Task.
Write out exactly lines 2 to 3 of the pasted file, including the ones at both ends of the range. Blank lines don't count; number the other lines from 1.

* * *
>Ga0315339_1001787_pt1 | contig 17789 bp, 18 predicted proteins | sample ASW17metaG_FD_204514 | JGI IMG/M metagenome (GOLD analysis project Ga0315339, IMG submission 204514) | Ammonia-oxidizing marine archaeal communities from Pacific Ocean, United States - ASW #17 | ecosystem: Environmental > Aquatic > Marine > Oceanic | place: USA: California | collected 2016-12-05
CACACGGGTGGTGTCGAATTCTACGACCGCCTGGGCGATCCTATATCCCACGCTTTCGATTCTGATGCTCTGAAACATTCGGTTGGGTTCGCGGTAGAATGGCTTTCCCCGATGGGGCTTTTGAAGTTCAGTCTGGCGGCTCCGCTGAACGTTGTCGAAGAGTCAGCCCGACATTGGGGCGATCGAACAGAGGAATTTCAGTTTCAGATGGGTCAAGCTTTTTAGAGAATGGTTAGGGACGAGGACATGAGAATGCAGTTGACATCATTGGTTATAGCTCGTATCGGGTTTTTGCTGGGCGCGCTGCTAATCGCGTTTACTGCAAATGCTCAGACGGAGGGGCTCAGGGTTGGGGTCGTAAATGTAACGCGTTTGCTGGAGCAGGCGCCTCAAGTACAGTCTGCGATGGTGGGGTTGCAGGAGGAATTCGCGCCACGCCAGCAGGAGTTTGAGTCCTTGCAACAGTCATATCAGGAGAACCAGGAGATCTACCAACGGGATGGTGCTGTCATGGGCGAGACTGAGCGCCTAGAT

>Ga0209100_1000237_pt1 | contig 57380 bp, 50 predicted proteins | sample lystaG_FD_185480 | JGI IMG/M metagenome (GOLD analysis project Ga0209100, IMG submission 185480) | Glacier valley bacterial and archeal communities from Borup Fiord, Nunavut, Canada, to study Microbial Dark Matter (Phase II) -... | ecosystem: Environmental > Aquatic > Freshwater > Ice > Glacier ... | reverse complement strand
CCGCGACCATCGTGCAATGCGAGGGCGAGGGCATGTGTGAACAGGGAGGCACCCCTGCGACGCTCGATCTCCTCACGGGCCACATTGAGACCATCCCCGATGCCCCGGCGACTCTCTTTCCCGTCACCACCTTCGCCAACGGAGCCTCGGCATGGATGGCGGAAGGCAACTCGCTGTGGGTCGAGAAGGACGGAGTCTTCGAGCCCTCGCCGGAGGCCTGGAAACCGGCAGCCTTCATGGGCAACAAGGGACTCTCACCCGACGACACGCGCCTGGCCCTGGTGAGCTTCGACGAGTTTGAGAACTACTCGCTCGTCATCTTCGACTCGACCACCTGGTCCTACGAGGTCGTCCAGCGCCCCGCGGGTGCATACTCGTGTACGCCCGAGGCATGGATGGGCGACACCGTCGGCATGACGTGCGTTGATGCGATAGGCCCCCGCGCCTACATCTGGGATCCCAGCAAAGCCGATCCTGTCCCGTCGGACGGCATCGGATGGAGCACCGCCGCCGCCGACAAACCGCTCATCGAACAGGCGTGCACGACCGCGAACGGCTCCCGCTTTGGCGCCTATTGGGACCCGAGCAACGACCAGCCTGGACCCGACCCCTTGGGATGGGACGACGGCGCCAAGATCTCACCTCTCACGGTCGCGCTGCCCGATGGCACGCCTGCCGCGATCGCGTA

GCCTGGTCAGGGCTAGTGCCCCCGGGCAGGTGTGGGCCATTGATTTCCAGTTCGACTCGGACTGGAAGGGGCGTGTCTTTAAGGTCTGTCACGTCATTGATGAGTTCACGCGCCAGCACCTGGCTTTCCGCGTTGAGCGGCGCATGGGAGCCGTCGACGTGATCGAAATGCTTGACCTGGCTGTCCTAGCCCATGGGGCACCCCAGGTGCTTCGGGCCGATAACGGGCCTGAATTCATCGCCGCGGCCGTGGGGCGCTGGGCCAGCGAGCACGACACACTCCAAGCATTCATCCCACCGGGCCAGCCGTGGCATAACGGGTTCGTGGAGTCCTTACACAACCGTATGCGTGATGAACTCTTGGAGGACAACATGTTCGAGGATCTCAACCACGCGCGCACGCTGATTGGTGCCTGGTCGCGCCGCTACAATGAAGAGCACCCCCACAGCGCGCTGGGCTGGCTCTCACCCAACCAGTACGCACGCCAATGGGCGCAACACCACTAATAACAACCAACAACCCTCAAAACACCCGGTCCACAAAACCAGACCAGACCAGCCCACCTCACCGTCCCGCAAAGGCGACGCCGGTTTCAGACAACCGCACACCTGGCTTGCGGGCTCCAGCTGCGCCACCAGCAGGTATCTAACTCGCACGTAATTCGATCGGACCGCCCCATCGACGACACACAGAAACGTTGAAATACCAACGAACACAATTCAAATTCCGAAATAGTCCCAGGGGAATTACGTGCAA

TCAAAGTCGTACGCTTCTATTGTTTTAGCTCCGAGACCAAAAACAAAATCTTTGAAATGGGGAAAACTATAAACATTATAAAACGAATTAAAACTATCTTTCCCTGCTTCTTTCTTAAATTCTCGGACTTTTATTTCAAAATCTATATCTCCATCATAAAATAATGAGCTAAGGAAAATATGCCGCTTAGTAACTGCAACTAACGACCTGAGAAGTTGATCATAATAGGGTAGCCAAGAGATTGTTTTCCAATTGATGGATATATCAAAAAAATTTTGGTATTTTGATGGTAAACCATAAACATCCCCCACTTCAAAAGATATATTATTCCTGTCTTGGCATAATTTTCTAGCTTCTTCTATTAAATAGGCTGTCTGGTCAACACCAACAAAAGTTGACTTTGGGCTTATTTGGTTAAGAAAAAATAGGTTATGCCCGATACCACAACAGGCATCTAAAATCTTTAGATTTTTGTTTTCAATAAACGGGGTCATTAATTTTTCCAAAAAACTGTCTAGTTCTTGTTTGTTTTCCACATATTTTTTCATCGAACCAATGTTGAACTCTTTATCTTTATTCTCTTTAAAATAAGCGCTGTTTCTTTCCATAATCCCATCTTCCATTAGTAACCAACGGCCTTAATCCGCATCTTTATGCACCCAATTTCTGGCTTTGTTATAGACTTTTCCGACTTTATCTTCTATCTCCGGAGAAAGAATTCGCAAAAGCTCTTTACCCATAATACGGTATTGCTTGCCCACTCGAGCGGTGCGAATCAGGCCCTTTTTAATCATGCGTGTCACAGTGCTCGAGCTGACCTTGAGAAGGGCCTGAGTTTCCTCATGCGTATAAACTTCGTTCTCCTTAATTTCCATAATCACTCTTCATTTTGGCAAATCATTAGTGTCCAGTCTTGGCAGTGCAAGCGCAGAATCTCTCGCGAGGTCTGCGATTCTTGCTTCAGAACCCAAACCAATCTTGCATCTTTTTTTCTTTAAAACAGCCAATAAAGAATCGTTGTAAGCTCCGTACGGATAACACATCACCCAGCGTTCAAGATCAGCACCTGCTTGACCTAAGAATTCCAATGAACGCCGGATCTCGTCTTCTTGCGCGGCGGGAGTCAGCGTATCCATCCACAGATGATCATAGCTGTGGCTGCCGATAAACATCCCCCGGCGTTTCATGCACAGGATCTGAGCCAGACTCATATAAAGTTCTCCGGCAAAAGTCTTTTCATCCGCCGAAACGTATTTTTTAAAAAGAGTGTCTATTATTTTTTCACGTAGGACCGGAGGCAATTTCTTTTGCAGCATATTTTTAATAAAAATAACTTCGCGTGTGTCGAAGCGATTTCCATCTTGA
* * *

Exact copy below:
CACACGGGTGGTGTCGAATTCTACGACCGCCTGGGCGATCCTATATCCCACGCTTTCGATTCTGATGCTCTGAAACATTCGGTTGGGTTCGCGGTAGAATGGCTTTCCCCGATGGGGCTTTTGAAGTTCAGTCTGGCGGCTCCGCTGAACGTTGTCGAAGAGTCAGCCCGACATTGGGGCGATCGAACAGAGGAATTTCAGTTTCAGATGGGTCAAGCTTTTTAGAGAATGGTTAGGGACGAGGACATGAGAATGCAGTTGACATCATTGGTTATAGCTCGTATCGGGTTTTTGCTGGGCGCGCTGCTAATCGCGTTTACTGCAAATGCTCAGACGGAGGGGCTCAGGGTTGGGGTCGTAAATGTAACGCGTTTGCTGGAGCAGGCGCCTCAAGTACAGTCTGCGATGGTGGGGTTGCAGGAGGAATTCGCGCCACGCCAGCAGGAGTTTGAGTCCTTGCAACAGTCATATCAGGAGAACCAGGAGATCTACCAACGGGATGGTGCTGTCATGGGCGAGACTGAGCGCCTAGAT

>Ga0209100_1000237_pt1 | contig 57380 bp, 50 predicted proteins | sample lystaG_FD_185480 | JGI IMG/M metagenome (GOLD analysis project Ga0209100, IMG submission 185480) | Glacier valley bacterial and archeal communities from Borup Fiord, Nunavut, Canada, to study Microbial Dark Matter (Phase II) -... | ecosystem: Environmental > Aquatic > Freshwater > Ice > Glacier ... | reverse complement strand